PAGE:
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11 Classic Twilight Zone Episodes That Could Be Improved By Colorization

Shouldn't a dimension of sight, sound and mind have at least a little Roy G. Biv?

CBS

For as long as the technology has existed, there has been resistance to the idea of colorizing old films. For one thing, colorization, like plastic surgery, has always been a pig in a poke, and a poor job can make After look worse than Before.

Furthermore, black and white photography is an art form in itself, and one that particularly suits certain stories and types of shots. Film noir, characterized by low-key lighting, bleak urban settings, and cynical characters, is especially suited to it.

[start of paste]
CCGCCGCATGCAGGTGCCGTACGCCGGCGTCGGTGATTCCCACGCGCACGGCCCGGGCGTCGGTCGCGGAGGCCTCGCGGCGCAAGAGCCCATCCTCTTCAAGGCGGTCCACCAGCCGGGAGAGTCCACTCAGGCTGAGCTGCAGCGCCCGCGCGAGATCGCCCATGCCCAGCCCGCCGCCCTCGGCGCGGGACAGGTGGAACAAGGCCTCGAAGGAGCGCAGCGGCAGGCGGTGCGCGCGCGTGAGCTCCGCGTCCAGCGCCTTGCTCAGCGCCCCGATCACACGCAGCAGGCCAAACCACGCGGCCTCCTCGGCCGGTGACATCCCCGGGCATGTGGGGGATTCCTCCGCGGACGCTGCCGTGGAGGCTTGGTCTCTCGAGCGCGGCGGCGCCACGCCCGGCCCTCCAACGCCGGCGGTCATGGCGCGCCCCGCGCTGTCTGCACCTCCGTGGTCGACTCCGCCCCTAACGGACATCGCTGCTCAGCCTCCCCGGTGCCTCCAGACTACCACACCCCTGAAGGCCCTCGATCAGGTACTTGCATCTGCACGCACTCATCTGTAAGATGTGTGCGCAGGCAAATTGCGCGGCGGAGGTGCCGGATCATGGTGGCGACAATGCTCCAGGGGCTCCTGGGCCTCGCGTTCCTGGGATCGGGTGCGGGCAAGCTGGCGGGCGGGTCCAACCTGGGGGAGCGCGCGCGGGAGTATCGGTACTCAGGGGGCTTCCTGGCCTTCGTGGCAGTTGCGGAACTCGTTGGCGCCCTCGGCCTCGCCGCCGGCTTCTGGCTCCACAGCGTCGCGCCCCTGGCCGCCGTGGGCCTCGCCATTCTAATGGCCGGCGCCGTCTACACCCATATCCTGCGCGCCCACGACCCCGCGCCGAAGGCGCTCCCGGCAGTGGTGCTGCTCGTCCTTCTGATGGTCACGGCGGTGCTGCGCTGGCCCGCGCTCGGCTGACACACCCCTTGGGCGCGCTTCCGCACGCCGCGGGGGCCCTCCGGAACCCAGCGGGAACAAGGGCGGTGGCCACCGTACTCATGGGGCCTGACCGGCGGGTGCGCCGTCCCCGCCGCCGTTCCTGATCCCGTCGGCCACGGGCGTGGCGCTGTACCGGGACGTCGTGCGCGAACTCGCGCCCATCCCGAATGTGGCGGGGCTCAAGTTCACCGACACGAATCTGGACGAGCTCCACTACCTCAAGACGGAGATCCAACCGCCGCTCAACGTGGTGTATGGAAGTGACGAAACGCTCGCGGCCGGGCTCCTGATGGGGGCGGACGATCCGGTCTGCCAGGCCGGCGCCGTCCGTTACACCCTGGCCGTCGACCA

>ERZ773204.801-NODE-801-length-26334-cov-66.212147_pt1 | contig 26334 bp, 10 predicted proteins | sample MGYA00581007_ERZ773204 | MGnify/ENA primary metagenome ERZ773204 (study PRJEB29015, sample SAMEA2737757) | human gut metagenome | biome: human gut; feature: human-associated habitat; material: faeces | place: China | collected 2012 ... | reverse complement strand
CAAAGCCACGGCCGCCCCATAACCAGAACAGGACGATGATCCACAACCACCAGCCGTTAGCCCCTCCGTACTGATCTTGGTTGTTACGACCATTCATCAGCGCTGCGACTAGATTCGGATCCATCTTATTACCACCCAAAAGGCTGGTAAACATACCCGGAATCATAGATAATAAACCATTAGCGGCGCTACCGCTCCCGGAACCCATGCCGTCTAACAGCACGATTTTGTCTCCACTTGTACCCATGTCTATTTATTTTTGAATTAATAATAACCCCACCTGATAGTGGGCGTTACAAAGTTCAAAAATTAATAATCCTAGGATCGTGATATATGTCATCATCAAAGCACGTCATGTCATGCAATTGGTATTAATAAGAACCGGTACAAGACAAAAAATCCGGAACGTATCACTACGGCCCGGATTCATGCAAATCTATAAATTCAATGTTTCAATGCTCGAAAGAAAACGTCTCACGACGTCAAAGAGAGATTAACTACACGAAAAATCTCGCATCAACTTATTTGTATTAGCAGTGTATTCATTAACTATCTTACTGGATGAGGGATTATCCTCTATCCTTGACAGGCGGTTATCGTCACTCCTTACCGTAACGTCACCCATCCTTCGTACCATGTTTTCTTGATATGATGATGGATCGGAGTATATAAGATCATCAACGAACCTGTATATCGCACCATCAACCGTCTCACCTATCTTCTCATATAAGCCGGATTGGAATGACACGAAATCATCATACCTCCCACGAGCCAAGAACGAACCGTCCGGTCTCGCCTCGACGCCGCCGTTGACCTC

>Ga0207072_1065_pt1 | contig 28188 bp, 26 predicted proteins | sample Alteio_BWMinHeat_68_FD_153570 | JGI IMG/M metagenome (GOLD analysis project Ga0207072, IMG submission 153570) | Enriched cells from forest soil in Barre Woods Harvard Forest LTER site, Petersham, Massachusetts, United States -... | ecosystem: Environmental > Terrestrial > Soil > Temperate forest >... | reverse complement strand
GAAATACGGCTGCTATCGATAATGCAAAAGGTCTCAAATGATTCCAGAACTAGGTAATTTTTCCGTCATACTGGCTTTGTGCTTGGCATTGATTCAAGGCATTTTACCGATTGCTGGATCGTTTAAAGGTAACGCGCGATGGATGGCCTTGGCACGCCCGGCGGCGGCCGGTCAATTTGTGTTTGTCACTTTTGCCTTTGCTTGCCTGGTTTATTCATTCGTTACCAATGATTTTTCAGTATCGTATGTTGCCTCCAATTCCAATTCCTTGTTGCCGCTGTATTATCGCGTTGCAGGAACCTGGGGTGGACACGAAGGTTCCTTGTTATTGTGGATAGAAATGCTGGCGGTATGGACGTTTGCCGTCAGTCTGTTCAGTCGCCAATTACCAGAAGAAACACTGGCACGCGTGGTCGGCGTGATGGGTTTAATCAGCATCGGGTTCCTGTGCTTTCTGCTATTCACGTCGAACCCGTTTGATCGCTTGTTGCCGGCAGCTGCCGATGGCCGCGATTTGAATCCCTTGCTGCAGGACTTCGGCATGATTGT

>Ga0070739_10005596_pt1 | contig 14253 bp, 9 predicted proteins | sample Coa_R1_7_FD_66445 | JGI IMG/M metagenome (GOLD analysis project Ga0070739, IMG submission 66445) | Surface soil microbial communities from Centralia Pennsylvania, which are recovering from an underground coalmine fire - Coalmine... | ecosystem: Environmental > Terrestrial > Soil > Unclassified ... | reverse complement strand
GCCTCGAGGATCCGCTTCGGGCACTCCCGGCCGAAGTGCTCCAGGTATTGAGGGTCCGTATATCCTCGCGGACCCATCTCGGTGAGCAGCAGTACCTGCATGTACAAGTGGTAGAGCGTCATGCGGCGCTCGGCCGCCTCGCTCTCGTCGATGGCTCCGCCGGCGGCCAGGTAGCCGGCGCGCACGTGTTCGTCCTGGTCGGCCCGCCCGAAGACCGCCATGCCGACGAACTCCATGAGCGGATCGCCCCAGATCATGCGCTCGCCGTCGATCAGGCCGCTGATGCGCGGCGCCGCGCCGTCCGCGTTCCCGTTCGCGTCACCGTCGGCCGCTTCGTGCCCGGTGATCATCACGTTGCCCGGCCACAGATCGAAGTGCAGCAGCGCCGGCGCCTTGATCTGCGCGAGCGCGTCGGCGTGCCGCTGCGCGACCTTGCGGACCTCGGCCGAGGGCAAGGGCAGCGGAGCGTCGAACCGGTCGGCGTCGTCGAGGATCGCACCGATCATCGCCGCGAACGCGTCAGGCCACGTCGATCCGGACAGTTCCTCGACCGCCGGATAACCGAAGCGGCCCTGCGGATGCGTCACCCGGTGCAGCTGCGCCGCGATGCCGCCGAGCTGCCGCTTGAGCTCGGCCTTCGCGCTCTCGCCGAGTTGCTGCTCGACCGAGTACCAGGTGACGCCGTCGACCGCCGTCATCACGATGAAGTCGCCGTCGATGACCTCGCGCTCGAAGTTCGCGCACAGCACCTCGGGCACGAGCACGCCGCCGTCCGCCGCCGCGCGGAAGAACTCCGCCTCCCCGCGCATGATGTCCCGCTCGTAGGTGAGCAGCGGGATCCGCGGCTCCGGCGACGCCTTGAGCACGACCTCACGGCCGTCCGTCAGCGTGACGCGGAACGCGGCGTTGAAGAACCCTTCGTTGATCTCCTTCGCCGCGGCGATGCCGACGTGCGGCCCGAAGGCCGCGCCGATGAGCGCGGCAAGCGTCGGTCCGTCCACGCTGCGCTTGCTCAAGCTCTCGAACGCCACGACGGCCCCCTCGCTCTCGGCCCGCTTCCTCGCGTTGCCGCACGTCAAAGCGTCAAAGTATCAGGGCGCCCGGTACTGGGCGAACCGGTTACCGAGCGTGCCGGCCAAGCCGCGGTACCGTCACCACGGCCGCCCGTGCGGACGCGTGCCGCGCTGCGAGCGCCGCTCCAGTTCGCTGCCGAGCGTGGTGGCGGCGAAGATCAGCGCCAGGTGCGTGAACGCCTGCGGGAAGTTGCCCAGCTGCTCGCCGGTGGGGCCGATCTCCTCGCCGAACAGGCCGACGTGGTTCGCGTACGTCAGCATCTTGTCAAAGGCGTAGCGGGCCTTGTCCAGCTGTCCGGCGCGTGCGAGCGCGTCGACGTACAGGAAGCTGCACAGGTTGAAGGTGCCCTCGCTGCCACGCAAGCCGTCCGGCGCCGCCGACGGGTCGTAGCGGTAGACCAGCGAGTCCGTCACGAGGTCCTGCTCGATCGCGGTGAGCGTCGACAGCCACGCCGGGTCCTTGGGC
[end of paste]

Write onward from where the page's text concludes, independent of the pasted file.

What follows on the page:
Color is good for showing both substance and form, and conveying a sense of vivid realism. But sometimes color actually distracts from the message. Black and white is better when forms and textures are more important than substance. It is far superior at showing shadows, and can make it easier to focus on a character’s emotional state and read their eyes without distraction. While color impresses the sense of actually being there, black and white suggests timelessness.

The original 1959-1964 Twilight Zone series is the only one of the four to be shot in monochrome, and took advantage of that medium’s strengths to tell its stories. But in a 156 episode anthology, with a wide variety of settings and characters, there are at least a few of them that would have benefited from color.

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Graeme Cree hasn't written a bio just yet, but if they had... it would appear here.